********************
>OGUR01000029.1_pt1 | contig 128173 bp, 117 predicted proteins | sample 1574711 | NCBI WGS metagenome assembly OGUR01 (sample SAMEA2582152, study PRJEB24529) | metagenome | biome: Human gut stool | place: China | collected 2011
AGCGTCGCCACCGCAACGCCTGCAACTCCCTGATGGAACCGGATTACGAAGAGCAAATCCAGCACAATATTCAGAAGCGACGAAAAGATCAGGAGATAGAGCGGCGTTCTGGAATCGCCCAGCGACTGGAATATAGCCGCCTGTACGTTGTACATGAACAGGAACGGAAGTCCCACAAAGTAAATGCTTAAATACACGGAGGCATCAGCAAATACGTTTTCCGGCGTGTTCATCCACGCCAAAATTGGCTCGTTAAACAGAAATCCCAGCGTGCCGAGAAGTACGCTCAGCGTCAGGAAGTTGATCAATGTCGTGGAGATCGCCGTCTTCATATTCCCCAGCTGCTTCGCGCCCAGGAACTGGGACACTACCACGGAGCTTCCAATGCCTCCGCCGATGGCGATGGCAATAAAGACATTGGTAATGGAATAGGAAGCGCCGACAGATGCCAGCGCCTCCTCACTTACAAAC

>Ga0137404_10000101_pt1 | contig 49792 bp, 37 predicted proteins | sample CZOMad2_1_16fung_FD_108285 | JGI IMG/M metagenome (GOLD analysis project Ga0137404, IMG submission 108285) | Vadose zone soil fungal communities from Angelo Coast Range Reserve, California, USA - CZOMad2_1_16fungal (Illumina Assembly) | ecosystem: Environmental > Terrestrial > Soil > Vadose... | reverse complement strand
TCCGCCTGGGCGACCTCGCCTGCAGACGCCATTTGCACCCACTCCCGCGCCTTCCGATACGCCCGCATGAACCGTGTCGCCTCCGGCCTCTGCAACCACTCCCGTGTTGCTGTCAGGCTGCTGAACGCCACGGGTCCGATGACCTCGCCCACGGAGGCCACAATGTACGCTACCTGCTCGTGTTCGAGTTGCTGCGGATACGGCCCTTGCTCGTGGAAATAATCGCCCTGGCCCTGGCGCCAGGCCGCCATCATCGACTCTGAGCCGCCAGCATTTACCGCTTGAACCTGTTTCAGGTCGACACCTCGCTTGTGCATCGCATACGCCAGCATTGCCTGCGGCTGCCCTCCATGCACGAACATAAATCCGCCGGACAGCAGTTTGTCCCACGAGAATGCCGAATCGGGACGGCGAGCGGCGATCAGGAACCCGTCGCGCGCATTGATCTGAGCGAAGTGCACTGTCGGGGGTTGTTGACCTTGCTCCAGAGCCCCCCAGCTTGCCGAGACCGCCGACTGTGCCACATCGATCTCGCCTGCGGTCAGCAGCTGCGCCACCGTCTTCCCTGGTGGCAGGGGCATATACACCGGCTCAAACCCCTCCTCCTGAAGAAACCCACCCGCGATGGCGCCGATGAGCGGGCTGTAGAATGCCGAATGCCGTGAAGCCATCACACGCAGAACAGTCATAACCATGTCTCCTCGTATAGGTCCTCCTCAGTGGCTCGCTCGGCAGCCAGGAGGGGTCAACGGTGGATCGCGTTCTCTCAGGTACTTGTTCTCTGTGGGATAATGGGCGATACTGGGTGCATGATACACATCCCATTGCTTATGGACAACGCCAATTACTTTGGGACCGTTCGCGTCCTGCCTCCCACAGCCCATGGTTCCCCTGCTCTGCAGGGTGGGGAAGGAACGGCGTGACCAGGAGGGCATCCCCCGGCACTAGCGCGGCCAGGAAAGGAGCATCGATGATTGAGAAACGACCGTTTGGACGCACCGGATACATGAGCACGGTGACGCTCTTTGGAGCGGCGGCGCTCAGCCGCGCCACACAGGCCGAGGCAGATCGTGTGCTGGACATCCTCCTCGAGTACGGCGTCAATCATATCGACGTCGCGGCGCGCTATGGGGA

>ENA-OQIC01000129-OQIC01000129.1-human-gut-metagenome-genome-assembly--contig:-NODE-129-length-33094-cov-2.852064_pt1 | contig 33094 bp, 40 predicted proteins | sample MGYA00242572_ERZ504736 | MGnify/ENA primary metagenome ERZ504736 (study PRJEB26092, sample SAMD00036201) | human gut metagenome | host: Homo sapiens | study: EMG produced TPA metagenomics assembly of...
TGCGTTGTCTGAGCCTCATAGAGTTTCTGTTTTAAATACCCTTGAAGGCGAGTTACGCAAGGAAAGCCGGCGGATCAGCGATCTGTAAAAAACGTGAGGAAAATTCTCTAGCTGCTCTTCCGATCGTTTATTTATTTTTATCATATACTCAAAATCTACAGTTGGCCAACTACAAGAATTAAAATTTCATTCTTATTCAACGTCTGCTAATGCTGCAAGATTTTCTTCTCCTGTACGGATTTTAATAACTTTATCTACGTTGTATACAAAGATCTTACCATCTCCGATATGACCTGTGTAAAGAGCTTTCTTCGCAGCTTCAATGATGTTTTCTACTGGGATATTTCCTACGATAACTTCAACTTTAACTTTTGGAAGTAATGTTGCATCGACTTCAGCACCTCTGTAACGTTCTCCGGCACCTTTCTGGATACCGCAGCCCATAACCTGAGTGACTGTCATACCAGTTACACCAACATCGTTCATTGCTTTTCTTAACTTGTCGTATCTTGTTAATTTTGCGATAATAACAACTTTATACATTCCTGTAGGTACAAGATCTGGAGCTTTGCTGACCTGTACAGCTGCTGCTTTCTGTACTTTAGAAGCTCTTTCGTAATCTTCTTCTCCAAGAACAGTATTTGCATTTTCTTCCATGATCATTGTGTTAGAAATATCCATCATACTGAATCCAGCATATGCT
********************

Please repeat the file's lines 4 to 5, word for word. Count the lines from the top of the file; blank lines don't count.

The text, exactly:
TCCGCCTGGGCGACCTCGCCTGCAGACGCCATTTGCACCCACTCCCGCGCCTTCCGATACGCCCGCATGAACCGTGTCGCCTCCGGCCTCTGCAACCACTCCCGTGTTGCTGTCAGGCTGCTGAACGCCACGGGTCCGATGACCTCGCCCACGGAGGCCACAATGTACGCTACCTGCTCGTGTTCGAGTTGCTGCGGATACGGCCCTTGCTCGTGGAAATAATCGCCCTGGCCCTGGCGCCAGGCCGCCATCATCGACTCTGAGCCGCCAGCATTTACCGCTTGAACCTGTTTCAGGTCGACACCTCGCTTGTGCATCGCATACGCCAGCATTGCCTGCGGCTGCCCTCCATGCACGAACATAAATCCGCCGGACAGCAGTTTGTCCCACGAGAATGCCGAATCGGGACGGCGAGCGGCGATCAGGAACCCGTCGCGCGCATTGATCTGAGCGAAGTGCACTGTCGGGGGTTGTTGACCTTGCTCCAGAGCCCCCCAGCTTGCCGAGACCGCCGACTGTGCCACATCGATCTCGCCTGCGGTCAGCAGCTGCGCCACCGTCTTCCCTGGTGGCAGGGGCATATACACCGGCTCAAACCCCTCCTCCTGAAGAAACCCACCCGCGATGGCGCCGATGAGCGGGCTGTAGAATGCCGAATGCCGTGAAGCCATCACACGCAGAACAGTCATAACCATGTCTCCTCGTATAGGTCCTCCTCAGTGGCTCGCTCGGCAGCCAGGAGGGGTCAACGGTGGATCGCGTTCTCTCAGGTACTTGTTCTCTGTGGGATAATGGGCGATACTGGGTGCATGATACACATCCCATTGCTTATGGACAACGCCAATTACTTTGGGACCGTTCGCGTCCTGCCTCCCACAGCCCATGGTTCCCCTGCTCTGCAGGGTGGGGAAGGAACGGCGTGACCAGGAGGGCATCCCCCGGCACTAGCGCGGCCAGGAAAGGAGCATCGATGATTGAGAAACGACCGTTTGGACGCACCGGATACATGAGCACGGTGACGCTCTTTGGAGCGGCGGCGCTCAGCCGCGCCACACAGGCCGAGGCAGATCGTGTGCTGGACATCCTCCTCGAGTACGGCGTCAATCATATCGACGTCGCGGCGCGCTATGGGGA

>ENA-OQIC01000129-OQIC01000129.1-human-gut-metagenome-genome-assembly--contig:-NODE-129-length-33094-cov-2.852064_pt1 | contig 33094 bp, 40 predicted proteins | sample MGYA00242572_ERZ504736 | MGnify/ENA primary metagenome ERZ504736 (study PRJEB26092, sample SAMD00036201) | human gut metagenome | host: Homo sapiens | study: EMG produced TPA metagenomics assembly of...